With yearly exports of $140 billion, Indonesia is currently ranked the 24th largest export economy in the world, and it enjoys a positive trade balance of $8.07 billion after deducting annual imports of $132 billion.
The current GDP of Indonesia is $932 billion, which means that their GDP per capita is $11,600.
Indonesia’s export out has been declining at an annualized rate of -3.08% over the last five years, falling from yearly exports of $224 billion to $140 billion. It is also importing less, with annual imports falling from $173 billion to $132 billion.
Indonesia’s Top 5 Commodity Exports
|Palm Oil||$14.4 billion|
|Coal Briquettes ||$11.98 billion|
|Petroleum Gas||$6.22 billion|
|Copper Ore||$3.48 billion|
Indonesia’s Other Notable Exports
- Rubber – $3.33 billion
- Jewelry – $3.97 billion
- Coconut Oil – $2.73 billion
- Cars – $2.55 billion
- Plywood – $2.08 billion
Did you know? Indonesia is the 2nd largest exporter of fake hair. China exports $2.72 billion of fake hair each year, followed by Indonesia with $382 million of exports, which equates to an 11% market share. They are followed by the United States who is the 3rd largest exporter with a 2.3% share.
The top five export destinations of Indonesia are China ($16.8 billion), The United States ($16.2 billion), Japan ($16.1 billion), Singapore ($11.2 billion) and India ($10.1 billion).
Indonesia’s Top 5 Commodity Imports
|Refined Petroleum||$9.91 billion|
|Raw Sugar||$2.05 billion|
Indonesia’s Other Notable Imports
- Telephones – $3.56 billion
- Vehicle Parts – $2.56 billion
- Computers – $1.95 billion
- Integrated Circuits – $1.37 billion
- Cars – $1.19 billion
More Information About Indonesia’s Commodities
Indonesia is the leading exporter of palm oil with a 54% market share of an annual export market worth $26.4 billion.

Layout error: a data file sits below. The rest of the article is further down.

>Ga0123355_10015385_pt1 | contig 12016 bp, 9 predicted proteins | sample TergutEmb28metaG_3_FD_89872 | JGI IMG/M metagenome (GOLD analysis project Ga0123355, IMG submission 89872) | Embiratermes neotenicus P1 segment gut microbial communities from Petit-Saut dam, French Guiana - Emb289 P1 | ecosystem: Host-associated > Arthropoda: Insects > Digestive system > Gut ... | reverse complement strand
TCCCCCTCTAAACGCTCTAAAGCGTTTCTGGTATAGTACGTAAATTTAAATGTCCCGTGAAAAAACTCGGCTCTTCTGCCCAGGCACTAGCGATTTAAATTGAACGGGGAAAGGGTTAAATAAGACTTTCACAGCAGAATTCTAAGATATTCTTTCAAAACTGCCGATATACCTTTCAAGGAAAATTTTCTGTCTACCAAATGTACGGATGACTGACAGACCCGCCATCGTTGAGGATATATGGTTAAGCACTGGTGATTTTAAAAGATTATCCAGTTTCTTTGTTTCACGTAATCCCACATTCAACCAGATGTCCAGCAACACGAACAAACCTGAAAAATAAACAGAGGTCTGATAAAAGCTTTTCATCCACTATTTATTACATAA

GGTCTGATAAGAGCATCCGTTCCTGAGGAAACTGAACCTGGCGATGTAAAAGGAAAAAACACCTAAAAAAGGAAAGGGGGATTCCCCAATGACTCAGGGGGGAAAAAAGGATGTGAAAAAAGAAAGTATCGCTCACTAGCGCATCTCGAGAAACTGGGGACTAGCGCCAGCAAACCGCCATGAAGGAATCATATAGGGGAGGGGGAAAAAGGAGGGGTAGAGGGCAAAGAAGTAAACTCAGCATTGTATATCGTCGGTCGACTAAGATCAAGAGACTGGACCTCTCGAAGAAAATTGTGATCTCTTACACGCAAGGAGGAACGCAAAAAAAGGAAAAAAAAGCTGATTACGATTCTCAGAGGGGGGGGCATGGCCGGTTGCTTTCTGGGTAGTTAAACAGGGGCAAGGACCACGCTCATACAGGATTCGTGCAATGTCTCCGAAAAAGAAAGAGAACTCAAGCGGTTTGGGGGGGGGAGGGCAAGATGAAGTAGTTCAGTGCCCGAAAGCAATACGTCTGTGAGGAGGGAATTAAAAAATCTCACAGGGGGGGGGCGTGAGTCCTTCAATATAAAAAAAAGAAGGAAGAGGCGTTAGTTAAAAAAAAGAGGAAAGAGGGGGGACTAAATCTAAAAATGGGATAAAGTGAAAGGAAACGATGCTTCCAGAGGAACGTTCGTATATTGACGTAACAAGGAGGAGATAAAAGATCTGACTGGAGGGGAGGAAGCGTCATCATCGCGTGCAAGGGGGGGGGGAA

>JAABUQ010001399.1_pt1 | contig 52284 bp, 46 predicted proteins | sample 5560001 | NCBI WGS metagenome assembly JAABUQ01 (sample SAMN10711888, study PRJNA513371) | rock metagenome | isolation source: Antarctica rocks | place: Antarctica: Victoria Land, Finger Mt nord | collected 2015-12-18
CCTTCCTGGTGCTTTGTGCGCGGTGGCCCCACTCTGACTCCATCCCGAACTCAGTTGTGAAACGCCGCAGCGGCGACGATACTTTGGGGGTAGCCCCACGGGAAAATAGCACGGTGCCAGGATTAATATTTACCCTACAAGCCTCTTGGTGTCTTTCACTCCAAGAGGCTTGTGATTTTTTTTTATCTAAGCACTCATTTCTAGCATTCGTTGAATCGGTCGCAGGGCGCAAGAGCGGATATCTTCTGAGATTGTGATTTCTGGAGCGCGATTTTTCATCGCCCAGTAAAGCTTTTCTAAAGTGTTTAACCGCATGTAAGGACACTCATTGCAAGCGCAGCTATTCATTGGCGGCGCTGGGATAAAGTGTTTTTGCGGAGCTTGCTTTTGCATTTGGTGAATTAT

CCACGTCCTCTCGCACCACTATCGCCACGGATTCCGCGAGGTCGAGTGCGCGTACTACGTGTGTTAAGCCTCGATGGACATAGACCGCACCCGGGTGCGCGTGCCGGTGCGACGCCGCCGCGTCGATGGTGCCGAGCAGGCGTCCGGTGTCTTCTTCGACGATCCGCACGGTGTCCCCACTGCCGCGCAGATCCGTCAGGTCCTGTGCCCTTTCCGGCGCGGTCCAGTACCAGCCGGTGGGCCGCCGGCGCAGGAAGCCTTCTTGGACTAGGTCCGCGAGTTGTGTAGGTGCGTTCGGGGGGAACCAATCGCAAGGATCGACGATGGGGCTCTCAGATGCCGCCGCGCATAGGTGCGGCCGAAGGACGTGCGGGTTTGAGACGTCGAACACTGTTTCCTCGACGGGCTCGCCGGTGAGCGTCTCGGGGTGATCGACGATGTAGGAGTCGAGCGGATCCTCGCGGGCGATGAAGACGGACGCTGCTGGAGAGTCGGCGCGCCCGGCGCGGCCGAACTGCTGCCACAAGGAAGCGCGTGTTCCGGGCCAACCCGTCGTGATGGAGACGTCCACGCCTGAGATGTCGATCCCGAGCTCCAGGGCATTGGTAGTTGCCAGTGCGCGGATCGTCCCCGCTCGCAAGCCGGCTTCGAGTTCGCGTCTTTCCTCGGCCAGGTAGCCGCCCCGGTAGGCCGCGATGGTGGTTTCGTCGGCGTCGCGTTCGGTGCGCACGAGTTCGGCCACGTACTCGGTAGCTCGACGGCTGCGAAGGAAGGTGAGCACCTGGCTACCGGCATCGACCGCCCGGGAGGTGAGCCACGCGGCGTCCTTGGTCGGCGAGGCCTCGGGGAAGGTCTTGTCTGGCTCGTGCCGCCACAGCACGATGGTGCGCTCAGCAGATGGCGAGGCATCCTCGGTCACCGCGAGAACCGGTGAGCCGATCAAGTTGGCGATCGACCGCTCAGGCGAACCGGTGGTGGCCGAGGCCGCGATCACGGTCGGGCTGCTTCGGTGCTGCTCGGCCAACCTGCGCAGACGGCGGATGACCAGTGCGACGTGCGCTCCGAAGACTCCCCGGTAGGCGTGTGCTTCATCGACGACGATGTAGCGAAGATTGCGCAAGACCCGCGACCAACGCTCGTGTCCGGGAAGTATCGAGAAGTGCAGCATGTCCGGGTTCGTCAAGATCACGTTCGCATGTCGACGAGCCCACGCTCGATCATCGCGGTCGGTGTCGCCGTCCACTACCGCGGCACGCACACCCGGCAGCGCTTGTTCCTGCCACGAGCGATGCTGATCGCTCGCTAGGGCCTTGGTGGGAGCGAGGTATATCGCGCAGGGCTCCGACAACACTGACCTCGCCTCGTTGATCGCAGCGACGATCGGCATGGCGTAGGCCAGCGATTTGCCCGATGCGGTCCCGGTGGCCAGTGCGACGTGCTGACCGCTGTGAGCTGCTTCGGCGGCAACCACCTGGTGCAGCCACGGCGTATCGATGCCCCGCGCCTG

Malaysia is their nearest rival with a 34% market share, followed by Germany at 4.1%.
The country’s palm oil plantations span some six million hectares and this figure is increasing due to plans to add about four million hectares for biofuel production.
Coal briquettes account for 8.5% of the country’s total exports and their annual output of $11.9 billion makes them the 2nd largest exporter in the world with an 18% market share, compared to market-leader Australia, who is responsible for 40% of the export market.
Indonesia exports coal briquettes to numerous different countries, although key destinations are China, Japan and the United States, who take a combined 34% of their output.
Indonesia is the 7th largest exporter of petroleum gas in the world and has a 4.9% share of an annual export market worth $127 billion.
Oil and gas used to be the foundation of Indonesia’s economy but despite growing demand for energy in the country, regulatory issues, a drop in global prices and stiff competition from rival countries have all conspired to see its oil and gas sector fall from 6% of the country’s GDP to 3%.
The annual copper ore export market is worth $44.2 billion and Indonesia is the 3rd largest exporter with a 7.9% market share, compared to Peru (19%) and Chile (28%).
Indonesia has the Grasberg Mine, which is located in the province of Papua. It’s the largest gold mine in the world and the 2nd largest copper mine, too.
The gold export market is heavily dominated by Switzerland who exports 28% of the world’s gold. But Indonesia is the ninth largest gold producing country, accounting for 4% of global gold production, despite having the world’s largest gold mine.
The mine is majority-owned by an American company called Freeport-McMoRan Copper & Gold Inc. However, it has suffered disturbed production rates due to local disputes and disruptions, which is why Indonesia’s gold production has not been as high as it could be.
Interesting Facts About Indonesia
- Indonesia has the largest percentage of citizens under the age of 30 (165 million) in the world and only 8% of the population is aged over 60 years
- It is the 4th largest country in the world with 250 million people living there according to World Bank figures
- There are more than 700 languages and dialects spoken across Indonesia
All figures based on OEC/IMF 2016 projections unless otherwise stated.